I’m back. With Resume and Cover Letter Tips.

Hi again, readers! I took an unscheduled break from blogging while there, but I’m back and ready to dish some more.  Especially since I’m on “vacation” this week and yet I can’t go outside because of the weather.  Blecch.  Hope you’re all staying cool, wherever you are this week.

During my blogging break, I finished a draft of my syllabus for my fall freshman seminar, knitted up a storm, and read two new huge books by two of my favorite authors, George R.R. Martin (A Dance With Dragons)  and Anne Easter Smith (Queen By Right).  No spoilers, though, I promise.

Let’s get back to job hunting.  If you haven’t already, take a look at Mr. Library Dude’s excellent post on Library Schools and Library Jobs.  Fun fact: Mr. Library Dude and I have never actually met, but he had my current job before me.  If he hadn’t decided to move to another job, I wouldn’t have mine.  And he gets major props for passing on all of his very-well-organized files.

Resumes and Cover Letters are, in a way, one of the trickier things to write about. There’s no shortage of advice out there on how to put either document together, and a lot of it, while it may not be explicitly contradictory, does vary depending on the person giving it and what industry they’re in.  Therefore, I’m simply going to make a list of points that worked for me.  Make of it what you will.

– You need a cover letter.  You may have heard that people don’t read them anymore.  This is true in some fields.  It is emphatically not the case librarianship.  Most of us, even those who work primarily in technical or IT services, have some contact with the public.  Even those who don’t have to be able to communicate with colleagues.  Communication is a big part of our field, and your cover letter is the first clue to the hiring committee whether your can do it clearly or not.

– Your cover letter needs to be unique for each position you apply to.  Period. This is your chance to show the employer how your skill set matches up with their needs.  Don’t rehash your accomplishments  at past positions.  That’s what your resume is for.   Show how the skills you used to reach these accomplishments will serve this new employer.

– Regarding your resume, keep those past accomplishments that you list relevant to the new position you are applying for.  Unless my library is also a fast food restaurant, I don’t really care that you can bun more hot dogs per minute than any of your  coworkers.  For non-library experiences and accomplishments, make sure you make the skill connections explicit.  It’s fine to mention secretarial work you did, for example, as such work often requires good writing and communication skills, and you’ll need those in the library – but make it clear that that’s the reason you’re including it – as proof you have such skills.  Here’s a more relevant library example.  Are you familiar with a Course Management System such as Moodle or Blackboard?  Don’t simply list this in your computer skills section.  Explain how you have or could use that as a librarian.  Have you been an embedded librarian in a class?  How do you use these tools in library instruction?

– Most people will advise that you need an individual resume for each application, as well.  While it’s a lot of work to keep writing all of this stuff, I managed it by having three “master” documents – a CV and a resume for academic library jobs (some will ask for a CV, some for a resume, so you need to have both prepared), and a resume for public library jobs, and then I tweaked/moved around items based on the requirements of the particular job I was applying for.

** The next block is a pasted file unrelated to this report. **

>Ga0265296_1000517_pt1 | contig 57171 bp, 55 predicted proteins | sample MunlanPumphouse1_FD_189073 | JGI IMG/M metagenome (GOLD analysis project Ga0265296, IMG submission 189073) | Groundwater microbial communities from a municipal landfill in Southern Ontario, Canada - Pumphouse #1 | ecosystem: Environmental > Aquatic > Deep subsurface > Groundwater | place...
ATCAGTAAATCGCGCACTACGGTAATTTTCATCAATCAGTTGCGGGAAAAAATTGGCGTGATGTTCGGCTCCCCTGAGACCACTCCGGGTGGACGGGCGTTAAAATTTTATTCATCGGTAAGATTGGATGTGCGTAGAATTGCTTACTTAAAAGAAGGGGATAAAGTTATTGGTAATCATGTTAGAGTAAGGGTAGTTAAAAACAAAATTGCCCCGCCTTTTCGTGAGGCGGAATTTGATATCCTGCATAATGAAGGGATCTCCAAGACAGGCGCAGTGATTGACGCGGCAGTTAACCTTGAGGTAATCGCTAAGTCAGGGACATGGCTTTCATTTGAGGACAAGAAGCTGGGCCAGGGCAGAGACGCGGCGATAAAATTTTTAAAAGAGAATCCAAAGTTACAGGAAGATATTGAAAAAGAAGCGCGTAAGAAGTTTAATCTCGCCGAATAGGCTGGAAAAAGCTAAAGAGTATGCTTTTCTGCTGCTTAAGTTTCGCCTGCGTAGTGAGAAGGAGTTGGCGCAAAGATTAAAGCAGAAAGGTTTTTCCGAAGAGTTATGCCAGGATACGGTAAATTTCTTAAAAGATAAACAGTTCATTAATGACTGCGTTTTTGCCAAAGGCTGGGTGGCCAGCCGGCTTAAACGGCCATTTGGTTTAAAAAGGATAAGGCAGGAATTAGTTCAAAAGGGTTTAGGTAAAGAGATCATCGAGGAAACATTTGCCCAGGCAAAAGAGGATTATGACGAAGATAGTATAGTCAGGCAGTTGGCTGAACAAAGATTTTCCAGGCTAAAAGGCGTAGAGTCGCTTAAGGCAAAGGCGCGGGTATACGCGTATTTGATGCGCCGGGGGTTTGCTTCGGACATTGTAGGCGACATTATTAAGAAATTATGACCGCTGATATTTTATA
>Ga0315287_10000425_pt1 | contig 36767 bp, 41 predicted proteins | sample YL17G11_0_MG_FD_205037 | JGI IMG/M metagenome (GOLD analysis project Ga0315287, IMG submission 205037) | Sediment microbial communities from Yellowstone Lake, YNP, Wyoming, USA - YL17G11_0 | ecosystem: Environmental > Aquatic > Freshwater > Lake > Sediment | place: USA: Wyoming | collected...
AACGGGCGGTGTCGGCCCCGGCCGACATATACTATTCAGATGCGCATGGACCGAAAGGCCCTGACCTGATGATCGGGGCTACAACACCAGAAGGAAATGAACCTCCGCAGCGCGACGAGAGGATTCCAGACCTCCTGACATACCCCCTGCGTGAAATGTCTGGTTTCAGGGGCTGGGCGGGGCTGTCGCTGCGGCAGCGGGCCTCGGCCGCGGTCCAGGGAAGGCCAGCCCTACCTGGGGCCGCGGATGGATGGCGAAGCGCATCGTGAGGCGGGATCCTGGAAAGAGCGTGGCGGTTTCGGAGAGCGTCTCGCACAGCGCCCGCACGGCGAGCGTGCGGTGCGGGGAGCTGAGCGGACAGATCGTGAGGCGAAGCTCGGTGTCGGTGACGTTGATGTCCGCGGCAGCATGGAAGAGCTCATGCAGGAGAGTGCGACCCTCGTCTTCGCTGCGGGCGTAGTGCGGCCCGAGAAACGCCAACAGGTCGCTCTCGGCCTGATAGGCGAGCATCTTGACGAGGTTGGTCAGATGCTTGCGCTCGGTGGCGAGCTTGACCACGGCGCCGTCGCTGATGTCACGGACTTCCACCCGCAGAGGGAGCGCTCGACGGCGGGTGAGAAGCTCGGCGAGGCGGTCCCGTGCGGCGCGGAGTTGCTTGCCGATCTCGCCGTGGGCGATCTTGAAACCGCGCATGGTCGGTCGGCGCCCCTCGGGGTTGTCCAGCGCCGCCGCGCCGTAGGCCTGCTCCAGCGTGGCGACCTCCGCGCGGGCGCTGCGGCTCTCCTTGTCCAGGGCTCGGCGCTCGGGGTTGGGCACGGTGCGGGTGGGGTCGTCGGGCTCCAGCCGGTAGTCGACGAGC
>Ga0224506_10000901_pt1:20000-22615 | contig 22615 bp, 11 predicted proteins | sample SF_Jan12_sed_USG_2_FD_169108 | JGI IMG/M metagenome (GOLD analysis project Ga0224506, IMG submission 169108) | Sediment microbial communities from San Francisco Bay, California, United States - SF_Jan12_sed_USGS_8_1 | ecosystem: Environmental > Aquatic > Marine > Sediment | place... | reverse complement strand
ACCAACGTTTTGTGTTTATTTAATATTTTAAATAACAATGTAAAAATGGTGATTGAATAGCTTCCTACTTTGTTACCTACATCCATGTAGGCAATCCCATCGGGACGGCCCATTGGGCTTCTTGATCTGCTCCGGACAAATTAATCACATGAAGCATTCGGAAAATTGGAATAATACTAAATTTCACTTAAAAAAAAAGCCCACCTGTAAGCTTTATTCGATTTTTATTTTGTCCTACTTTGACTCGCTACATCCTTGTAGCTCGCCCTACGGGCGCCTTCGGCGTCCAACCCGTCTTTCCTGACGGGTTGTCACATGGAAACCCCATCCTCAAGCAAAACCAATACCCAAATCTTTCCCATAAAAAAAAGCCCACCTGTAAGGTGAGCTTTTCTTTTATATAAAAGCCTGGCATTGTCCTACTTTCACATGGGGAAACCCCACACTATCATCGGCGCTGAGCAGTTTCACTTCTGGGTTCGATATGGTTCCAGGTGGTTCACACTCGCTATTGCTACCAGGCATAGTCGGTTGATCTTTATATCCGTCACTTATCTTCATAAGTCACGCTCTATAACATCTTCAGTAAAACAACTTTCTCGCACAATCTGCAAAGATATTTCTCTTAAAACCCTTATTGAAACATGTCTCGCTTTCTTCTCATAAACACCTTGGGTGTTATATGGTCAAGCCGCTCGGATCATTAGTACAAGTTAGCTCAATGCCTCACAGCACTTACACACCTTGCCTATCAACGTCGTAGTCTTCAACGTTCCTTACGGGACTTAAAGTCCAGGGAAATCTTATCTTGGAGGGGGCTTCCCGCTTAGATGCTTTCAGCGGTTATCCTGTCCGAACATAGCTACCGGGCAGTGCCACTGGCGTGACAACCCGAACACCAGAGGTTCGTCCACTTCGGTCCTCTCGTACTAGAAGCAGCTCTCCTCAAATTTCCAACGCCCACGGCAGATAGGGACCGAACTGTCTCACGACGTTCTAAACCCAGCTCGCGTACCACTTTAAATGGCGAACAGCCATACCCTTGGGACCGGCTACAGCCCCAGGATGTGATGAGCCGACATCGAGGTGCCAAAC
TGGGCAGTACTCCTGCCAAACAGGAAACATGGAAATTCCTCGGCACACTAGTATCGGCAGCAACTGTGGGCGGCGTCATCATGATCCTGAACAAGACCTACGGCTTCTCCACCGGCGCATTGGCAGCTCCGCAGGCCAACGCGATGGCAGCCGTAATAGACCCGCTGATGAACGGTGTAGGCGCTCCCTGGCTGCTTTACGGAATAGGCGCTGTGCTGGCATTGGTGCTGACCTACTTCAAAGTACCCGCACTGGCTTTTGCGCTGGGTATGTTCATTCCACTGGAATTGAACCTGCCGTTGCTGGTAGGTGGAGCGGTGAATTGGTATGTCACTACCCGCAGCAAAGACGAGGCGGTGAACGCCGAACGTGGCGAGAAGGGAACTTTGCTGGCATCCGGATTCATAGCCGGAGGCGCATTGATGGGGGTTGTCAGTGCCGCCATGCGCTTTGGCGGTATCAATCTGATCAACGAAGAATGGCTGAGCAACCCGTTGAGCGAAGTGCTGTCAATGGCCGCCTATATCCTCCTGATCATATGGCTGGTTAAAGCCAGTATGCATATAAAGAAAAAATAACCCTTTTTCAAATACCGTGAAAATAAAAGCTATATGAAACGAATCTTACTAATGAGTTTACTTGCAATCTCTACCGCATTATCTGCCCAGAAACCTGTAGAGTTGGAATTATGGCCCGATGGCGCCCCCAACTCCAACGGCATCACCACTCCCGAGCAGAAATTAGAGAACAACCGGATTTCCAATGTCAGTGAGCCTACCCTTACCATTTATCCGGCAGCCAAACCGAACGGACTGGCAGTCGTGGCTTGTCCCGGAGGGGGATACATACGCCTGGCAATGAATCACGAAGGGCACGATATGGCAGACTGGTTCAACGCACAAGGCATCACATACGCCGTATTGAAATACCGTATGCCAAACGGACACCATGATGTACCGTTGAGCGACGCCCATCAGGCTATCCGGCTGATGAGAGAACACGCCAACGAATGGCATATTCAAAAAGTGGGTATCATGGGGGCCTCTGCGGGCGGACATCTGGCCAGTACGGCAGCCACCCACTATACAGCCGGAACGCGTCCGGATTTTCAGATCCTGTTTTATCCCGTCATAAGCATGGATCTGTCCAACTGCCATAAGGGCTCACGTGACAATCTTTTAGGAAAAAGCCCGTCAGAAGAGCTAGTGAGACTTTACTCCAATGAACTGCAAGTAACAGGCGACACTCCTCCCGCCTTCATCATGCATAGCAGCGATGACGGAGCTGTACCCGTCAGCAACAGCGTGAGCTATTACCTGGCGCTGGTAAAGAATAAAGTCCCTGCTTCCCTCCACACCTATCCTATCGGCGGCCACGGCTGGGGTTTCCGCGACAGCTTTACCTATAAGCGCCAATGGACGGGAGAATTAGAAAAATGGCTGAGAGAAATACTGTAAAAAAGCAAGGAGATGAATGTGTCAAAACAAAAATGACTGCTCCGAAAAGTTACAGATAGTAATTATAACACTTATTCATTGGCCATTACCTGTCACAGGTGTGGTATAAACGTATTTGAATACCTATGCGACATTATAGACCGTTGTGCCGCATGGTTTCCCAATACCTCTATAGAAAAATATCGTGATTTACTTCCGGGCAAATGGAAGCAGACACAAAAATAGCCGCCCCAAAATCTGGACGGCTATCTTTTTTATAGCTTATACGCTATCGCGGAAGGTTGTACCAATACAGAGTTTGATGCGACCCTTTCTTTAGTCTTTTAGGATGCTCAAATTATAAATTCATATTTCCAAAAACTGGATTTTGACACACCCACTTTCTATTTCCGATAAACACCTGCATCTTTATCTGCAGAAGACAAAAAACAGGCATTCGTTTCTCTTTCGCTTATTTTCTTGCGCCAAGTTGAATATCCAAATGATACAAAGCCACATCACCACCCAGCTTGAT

– Cover letter length will vary based on position type.  In the academic world, people tend to write longer (up to 2 full pages) cover letters, while in other fields, this is seen as less acceptable.  I tried to keep my academic library letters to about 1 1/4 to 1 1/2 pages and my public library letters to one page.  No matter what the type of job, remember that, given the state of the library job market, there are likely to be upwards of 50 or even 100 applicants for every position.  Depending on how much time the committee has, your letter may only be skimmed on the first pass through.  Don’t make them search for important information.

– Format your resume.  The “wall of text” approach will get you thrown in the garbage fast.  Remember, however, to stick with conventional formatting schemes and bullet styles that can be read by many email and word processing programs.  Proofread and edit.  And then do it again.

– Don’t waste space on your resume with “references available upon request” (everyone already knows this), or an “objective.”  It’s not 1995, and hiring committees don’t want to read your vague statement of buzzwords.  A well-written cover letter will accomplish the task in much clearer fashion.

– Don’t waste your time (or the committee’s time) applying for jobs that you are not qualified for.  If a job listing says “MLS or equivalent plus 3-5 years library experience” and you’re a recent library school grad, you aren’t qualified for this position.  (The exception might be if you’re an older student and had worked in a library prior to your MLS education).  Don’t piss off the committee by sending them an extra application to read (they’ve got enough work to do already).  Of course, sometimes ads aren’t so clear cut.  It’s nice when they divide their qualifications into “required” and “desired,” but this doesn’t always happen.  Use your best judgment, and you may even reach out to them and ask for clarification, but don’t find yourself on someone’s blacklist down the road because you sent them a pointless application now.

– Apply only for jobs that you’re truly interested in and would consider taking if offered.  Once again, there’s a bit of gray area here, because it’s certainly possible to be interested in a job, and then go on an interview and not like the work environment or find the attitudes of potential colleagues off-putting. But if you’re not willing to move to a certain country/state/city/town, don’t apply.  It’s a waste of your time and theirs.  Put your energy into doing a better job on applications for places you’re actually interested in working.

– Follow the instructions in the ad.  You would not believe how many people eliminate themselves from job searches just by “demonstrating” that they can’t follow simple instructions.  If it says “no phone calls,” don’t harass the contact person with calls.  If it says you need to fill out an online application form with their HR department, along with sending in a cover letter and resume, then do it.  Yes, a lot of these forms are appallingly redundant.  No, there’s nothing you can really do about it.  When you fill out said forms, spelling and grammar count, just like they do on your cover letter and resume.  If you’re asked to include a writing sample, a website sample, your references, transcripts, or any other documentation, you need to include them.